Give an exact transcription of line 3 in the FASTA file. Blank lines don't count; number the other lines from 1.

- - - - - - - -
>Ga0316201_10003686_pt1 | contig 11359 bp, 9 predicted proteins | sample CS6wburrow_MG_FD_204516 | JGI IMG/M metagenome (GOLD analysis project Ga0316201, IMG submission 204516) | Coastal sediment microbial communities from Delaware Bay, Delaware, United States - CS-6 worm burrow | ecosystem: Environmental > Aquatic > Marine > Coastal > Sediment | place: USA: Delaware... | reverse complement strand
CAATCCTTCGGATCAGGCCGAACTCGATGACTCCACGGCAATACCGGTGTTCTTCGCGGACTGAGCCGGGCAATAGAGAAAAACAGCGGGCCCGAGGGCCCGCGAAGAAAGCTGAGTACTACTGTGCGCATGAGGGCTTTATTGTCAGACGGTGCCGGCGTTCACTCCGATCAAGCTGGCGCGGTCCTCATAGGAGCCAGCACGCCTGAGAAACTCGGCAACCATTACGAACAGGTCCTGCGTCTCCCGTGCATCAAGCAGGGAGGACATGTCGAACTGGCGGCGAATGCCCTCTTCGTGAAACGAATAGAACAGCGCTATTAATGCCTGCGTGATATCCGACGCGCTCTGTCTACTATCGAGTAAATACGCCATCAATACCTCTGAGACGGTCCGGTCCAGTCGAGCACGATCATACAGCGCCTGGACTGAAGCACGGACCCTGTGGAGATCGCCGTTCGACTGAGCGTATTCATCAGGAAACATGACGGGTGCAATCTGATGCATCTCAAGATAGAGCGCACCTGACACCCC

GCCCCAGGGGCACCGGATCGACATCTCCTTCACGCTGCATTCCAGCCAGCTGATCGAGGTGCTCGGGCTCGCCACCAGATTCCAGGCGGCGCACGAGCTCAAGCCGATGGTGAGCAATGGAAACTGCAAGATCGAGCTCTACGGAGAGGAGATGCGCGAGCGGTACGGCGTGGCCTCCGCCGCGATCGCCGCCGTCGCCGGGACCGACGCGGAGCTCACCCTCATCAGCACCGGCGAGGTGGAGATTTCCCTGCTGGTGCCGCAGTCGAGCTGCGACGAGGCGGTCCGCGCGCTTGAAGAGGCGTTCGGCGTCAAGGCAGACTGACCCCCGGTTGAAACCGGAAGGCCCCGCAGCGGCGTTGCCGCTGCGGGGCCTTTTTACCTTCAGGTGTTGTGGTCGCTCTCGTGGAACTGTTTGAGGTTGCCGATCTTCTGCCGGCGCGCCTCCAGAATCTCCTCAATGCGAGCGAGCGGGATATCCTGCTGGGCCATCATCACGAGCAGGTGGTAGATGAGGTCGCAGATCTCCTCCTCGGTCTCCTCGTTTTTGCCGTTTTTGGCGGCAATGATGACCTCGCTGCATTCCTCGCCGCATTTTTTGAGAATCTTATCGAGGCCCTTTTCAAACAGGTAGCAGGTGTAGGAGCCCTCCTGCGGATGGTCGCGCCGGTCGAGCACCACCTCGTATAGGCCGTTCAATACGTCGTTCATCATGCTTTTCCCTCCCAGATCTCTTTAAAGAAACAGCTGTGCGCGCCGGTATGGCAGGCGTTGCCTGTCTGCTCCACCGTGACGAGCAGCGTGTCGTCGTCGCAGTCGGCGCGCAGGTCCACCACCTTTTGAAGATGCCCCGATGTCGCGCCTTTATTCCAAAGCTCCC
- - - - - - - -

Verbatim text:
GCCCCAGGGGCACCGGATCGACATCTCCTTCACGCTGCATTCCAGCCAGCTGATCGAGGTGCTCGGGCTCGCCACCAGATTCCAGGCGGCGCACGAGCTCAAGCCGATGGTGAGCAATGGAAACTGCAAGATCGAGCTCTACGGAGAGGAGATGCGCGAGCGGTACGGCGTGGCCTCCGCCGCGATCGCCGCCGTCGCCGGGACCGACGCGGAGCTCACCCTCATCAGCACCGGCGAGGTGGAGATTTCCCTGCTGGTGCCGCAGTCGAGCTGCGACGAGGCGGTCCGCGCGCTTGAAGAGGCGTTCGGCGTCAAGGCAGACTGACCCCCGGTTGAAACCGGAAGGCCCCGCAGCGGCGTTGCCGCTGCGGGGCCTTTTTACCTTCAGGTGTTGTGGTCGCTCTCGTGGAACTGTTTGAGGTTGCCGATCTTCTGCCGGCGCGCCTCCAGAATCTCCTCAATGCGAGCGAGCGGGATATCCTGCTGGGCCATCATCACGAGCAGGTGGTAGATGAGGTCGCAGATCTCCTCCTCGGTCTCCTCGTTTTTGCCGTTTTTGGCGGCAATGATGACCTCGCTGCATTCCTCGCCGCATTTTTTGAGAATCTTATCGAGGCCCTTTTCAAACAGGTAGCAGGTGTAGGAGCCCTCCTGCGGATGGTCGCGCCGGTCGAGCACCACCTCGTATAGGCCGTTCAATACGTCGTTCATCATGCTTTTCCCTCCCAGATCTCTTTAAAGAAACAGCTGTGCGCGCCGGTATGGCAGGCGTTGCCTGTCTGCTCCACCGTGACGAGCAGCGTGTCGTCGTCGCAGTCGGCGCGCAGGTCCACCACCTTTTGAAGATGCCCCGATGTCGCGCCTTTATTCCAAAGCTCCC